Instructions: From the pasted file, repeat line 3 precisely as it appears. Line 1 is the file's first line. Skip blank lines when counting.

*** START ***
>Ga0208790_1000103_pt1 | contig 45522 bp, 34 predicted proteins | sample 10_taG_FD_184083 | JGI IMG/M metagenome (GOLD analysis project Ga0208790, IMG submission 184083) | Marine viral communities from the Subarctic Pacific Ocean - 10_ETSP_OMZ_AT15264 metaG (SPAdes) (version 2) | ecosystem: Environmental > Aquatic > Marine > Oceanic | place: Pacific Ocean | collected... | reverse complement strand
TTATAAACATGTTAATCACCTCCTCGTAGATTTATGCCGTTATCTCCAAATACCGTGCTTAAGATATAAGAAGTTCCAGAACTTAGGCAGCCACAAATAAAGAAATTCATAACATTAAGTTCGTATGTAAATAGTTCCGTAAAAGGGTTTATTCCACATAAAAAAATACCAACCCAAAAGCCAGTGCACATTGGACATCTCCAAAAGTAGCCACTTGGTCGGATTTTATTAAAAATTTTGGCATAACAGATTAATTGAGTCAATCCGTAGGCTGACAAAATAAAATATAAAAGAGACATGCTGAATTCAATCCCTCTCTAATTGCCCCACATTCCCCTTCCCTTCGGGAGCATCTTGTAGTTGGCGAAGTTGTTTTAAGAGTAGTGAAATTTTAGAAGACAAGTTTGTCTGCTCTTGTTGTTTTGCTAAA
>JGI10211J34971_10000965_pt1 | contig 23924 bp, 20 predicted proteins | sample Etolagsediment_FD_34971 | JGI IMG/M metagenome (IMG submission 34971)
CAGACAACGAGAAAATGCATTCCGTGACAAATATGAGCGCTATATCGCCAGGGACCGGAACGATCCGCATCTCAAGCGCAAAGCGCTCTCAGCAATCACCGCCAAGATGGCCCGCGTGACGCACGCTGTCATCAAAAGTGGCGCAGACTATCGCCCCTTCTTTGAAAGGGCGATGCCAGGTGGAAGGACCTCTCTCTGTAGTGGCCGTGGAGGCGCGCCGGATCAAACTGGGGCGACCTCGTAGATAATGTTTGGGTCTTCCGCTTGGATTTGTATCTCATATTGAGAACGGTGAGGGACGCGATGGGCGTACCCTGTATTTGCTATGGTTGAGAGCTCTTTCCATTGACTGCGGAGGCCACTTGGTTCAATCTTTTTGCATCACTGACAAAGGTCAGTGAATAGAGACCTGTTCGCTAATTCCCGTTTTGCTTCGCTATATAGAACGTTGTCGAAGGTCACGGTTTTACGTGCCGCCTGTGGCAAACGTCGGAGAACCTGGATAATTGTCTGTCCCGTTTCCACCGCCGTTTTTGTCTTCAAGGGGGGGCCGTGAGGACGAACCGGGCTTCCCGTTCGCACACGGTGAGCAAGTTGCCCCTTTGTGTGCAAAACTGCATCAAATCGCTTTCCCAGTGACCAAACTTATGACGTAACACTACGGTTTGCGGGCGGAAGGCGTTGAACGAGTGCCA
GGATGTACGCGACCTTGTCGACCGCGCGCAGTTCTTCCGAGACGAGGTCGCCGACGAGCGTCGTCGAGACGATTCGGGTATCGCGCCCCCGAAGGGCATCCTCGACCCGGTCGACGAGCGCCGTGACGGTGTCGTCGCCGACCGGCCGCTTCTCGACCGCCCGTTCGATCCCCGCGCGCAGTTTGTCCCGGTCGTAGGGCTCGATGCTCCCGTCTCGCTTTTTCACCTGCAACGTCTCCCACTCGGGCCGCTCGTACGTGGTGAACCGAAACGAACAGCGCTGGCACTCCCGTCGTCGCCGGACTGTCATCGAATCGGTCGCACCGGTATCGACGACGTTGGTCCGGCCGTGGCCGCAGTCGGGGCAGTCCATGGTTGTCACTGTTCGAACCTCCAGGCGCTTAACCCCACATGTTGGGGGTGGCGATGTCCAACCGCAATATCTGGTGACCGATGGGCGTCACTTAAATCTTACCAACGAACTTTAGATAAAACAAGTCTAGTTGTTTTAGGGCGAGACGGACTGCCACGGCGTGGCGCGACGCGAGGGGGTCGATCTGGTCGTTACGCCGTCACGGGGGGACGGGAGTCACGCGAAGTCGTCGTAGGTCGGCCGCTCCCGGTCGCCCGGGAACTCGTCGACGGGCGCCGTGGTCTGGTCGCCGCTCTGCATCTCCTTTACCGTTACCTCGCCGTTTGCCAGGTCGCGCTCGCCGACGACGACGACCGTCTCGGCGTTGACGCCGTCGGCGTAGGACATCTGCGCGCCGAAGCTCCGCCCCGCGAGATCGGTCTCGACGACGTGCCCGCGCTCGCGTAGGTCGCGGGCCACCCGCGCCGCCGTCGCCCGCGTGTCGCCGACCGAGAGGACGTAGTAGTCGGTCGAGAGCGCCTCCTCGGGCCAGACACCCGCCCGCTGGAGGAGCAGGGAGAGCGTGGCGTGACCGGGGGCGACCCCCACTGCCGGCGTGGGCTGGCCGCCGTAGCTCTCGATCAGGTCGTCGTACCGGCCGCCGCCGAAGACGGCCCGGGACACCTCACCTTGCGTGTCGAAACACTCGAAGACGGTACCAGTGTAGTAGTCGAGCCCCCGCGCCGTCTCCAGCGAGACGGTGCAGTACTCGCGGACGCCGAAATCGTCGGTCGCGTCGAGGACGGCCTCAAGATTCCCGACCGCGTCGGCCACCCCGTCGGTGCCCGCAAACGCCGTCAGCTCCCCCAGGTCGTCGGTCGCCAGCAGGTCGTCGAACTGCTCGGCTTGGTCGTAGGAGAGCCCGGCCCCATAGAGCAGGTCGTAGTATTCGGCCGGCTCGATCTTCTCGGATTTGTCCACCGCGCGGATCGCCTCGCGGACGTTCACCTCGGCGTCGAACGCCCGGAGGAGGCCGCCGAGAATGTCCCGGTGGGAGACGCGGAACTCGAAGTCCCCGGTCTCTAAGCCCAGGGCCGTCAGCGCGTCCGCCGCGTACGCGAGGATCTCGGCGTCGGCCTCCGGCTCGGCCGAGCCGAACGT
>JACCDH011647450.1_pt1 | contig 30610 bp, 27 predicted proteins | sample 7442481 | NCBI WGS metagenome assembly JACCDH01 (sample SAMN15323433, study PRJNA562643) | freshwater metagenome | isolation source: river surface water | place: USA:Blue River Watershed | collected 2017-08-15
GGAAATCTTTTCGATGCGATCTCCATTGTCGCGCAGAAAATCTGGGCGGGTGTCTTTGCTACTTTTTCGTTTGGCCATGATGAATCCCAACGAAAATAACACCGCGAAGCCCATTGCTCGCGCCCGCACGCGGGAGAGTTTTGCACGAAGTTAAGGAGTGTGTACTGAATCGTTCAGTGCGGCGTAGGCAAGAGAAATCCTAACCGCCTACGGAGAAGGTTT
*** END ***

>JGI10211J34971_10000965_pt1 | contig 23924 bp, 20 predicted proteins | sample Etolagsediment_FD_34971 | JGI IMG/M metagenome (IMG submission 34971)